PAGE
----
delicious_scent

Super Member
1,272
Canada
Saskatchewan
Regina
Would anyone here really see an applicant in a bad light if he were overdressed?

Perhaps a suit or even a blazer may not be the norm or the culture, but would anyone really turn away an applicant who may be qualified?

Just curious and would love to hear from someone who would.
Asking the choir here, we're not going to give an unbiased answer.

We post on a clothing forum.
 

SG_67

Connoisseur
14,582
United States
Illinois
Chicago
Asking the choir here, we're not going to give an unbiased answer.

We post on a clothing forum.
Can't say I disagree with anything mentioned in the article.
Those two statements seem to not reconcile.

I cannot imagine any SERIOUS employer finding it off putting if an applicant were to arrive dressed more traditionally.

If we’re talking about tech, most of these kids are hired out of school and have likely done a summer internship at the company. It’s likely that if there was an interview process, it occurred then and the actual offer for employment made following.
 

UteLawyer

New Member
56
United States
UT
Salt Lake City
If we’re talking about tech, most of these kids are hired out of school and have likely done a summer internship at the company. It’s likely that if there was an interview process, it occurred then and the actual offer for employment made following.
Job hopping is practically expected in the tech sector. Long gone are the days when someone would accept a job at a business and then work there for thirty years. The way tech companies are bought and sold these days, a worker would be naive to think they will be working at the same company in 10 years. It is inevitable that a tech worker will need to interview at a company where they do not really know the people or culture.
 

mlenecare

Active Member with Corp. Privileges
100
United States
illinois
lemont
I interview people frequently and I can't imagine being put off by someone being well dressed unless they were in semi formal or formal attire.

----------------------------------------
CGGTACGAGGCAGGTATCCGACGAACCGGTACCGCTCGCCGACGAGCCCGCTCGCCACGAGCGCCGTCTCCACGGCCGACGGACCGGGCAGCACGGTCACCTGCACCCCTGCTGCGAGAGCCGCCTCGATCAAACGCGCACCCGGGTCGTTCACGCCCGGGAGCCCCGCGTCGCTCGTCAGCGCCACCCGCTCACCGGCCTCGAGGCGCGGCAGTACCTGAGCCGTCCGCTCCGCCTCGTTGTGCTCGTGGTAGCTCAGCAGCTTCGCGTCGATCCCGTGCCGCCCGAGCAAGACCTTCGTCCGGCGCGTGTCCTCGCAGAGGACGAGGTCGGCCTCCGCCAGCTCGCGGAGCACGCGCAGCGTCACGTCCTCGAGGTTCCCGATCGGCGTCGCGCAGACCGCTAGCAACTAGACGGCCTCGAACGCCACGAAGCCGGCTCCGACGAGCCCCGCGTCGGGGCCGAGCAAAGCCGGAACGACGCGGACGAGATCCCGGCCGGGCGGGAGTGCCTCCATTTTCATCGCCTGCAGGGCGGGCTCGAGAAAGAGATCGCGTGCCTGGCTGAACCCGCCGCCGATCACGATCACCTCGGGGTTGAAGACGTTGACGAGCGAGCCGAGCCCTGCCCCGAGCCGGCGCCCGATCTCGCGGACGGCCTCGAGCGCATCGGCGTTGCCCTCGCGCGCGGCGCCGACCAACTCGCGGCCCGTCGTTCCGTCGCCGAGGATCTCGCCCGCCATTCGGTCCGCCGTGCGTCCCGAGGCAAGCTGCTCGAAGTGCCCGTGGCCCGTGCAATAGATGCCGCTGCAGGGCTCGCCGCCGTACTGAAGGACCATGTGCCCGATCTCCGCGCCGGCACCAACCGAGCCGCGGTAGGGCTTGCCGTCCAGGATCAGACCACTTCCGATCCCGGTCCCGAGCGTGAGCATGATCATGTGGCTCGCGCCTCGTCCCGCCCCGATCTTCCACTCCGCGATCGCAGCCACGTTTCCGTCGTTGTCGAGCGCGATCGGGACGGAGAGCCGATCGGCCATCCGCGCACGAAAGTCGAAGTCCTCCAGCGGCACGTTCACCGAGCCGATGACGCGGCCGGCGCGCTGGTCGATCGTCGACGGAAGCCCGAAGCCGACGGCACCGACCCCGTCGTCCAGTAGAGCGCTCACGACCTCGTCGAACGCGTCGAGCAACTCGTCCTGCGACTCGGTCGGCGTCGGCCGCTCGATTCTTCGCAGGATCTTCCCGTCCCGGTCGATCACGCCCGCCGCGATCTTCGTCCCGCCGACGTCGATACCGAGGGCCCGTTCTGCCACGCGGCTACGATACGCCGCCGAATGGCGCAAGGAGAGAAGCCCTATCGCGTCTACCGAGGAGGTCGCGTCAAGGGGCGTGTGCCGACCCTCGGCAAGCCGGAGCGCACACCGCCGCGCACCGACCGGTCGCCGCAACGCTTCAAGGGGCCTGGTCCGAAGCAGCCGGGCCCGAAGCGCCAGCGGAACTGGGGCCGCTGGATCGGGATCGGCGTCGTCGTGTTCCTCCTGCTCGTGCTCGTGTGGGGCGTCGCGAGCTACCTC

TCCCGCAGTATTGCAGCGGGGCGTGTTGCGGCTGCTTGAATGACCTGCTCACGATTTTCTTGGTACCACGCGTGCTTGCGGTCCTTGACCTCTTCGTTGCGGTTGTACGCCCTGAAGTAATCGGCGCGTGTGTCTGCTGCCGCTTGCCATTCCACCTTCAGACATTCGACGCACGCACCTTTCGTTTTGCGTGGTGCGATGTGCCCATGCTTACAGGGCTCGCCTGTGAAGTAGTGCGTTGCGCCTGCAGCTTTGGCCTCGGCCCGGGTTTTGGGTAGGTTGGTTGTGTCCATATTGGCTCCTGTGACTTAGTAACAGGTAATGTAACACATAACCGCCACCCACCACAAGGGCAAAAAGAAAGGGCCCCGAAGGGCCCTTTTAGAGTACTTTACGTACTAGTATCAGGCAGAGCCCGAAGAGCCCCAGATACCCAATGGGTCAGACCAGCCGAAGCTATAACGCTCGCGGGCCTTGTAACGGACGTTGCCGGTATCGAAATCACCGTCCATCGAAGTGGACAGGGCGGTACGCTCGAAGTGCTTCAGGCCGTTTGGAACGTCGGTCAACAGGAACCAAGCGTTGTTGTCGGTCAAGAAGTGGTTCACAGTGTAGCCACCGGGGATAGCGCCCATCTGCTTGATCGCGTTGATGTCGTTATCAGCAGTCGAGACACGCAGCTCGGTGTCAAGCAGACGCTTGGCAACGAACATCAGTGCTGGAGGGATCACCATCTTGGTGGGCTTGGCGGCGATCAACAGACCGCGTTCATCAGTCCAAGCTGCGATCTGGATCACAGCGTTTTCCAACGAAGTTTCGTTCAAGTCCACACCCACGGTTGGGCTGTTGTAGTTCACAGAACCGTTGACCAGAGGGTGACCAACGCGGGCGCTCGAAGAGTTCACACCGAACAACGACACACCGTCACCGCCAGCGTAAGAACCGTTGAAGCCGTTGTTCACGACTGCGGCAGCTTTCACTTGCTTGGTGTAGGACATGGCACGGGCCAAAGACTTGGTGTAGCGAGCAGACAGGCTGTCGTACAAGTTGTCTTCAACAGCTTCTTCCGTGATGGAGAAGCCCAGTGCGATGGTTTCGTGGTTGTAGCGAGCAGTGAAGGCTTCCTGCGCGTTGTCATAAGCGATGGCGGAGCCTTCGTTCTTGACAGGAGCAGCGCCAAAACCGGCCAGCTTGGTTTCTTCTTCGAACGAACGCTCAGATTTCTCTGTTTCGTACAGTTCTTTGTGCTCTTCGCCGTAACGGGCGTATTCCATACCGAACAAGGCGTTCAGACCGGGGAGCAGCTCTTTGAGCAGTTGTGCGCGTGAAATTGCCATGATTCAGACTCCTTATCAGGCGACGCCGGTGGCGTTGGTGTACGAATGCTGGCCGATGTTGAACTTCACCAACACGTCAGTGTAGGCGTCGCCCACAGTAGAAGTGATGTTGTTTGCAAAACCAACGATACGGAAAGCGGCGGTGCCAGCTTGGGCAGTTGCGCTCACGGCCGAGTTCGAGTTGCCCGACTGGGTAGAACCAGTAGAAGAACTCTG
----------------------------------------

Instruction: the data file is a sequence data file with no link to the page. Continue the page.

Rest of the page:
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delicious_scent

Super Member
1,272
Canada
Saskatchewan
Regina
Those two statements seem to not reconcile.

I cannot imagine any SERIOUS employer finding it off putting if an applicant were to arrive dressed more traditionally.

If we’re talking about tech, most of these kids are hired out of school and have likely done a summer internship at the company. It’s likely that if there was an interview process, it occurred then and the actual offer for employment made following.
I'll elaborate.

If I was an employer, I'd like to think I would never dislike it if an applicant was traditionally dressed or "overdressed".

My thoughts are that reality is likely different.

If I showed up to a trade job interview wearing jacket and tie, it would likely come off as socially inept and conveying misunderstanding of the job itself.
 

SG_67

Connoisseur
14,582
United States
Illinois
Chicago
I'll elaborate.

If I was an employer, I'd like to think I would never dislike it if an applicant was traditionally dressed or "overdressed".

My thoughts are that reality is likely different.

If I showed up to a trade job interview wearing jacket and tie, it would likely come off as socially inept and conveying misunderstanding of the job itself.
That may be your perception and you’re certainly entitled to it. I just don’t think that people really would perceive someone as socially inept for doing so.

This has been standard practice for decades. Regardless of how casual a work environment may be, I just cannot imagine a reasonable person viewing an applicant in that light.
 

cmoore

New Member
72
United States
CA
carlsbad

In a spate of baader-meinhoffian goodness, a friend sent me a link to someone who brought an emotional support clown to a meeting.


Obviously, the extreme. And I apologize for drifting off topic.

But the point I think I wanted folks to consider wasn't that wearing a suit for an office job interview was bad. But that there is a limit. Maybe you have to be extreme, but my guess is that it's best to stay within the norms for the job, while assuring you can present yourself confidently as a well put together candidate. Most people who talk about clothing and read about it on the internets are likely more comfortable with the traditional fashion sense of the more professional job market.

But if I were a 22 year old and decided to, say, apply to wait tables at the restaurant in town where everyone dresses like brooklyn hipsters, I'd be a lot more confident in an interview wearing a plaid shirt and jeans with the cuffs rolled up than my suit. All the wait staff and bussers wear this, the manager wears this (all the time), and it is the uniform for the job just as much as a suit is a uniform for a lawyer going in front of a judge.
 
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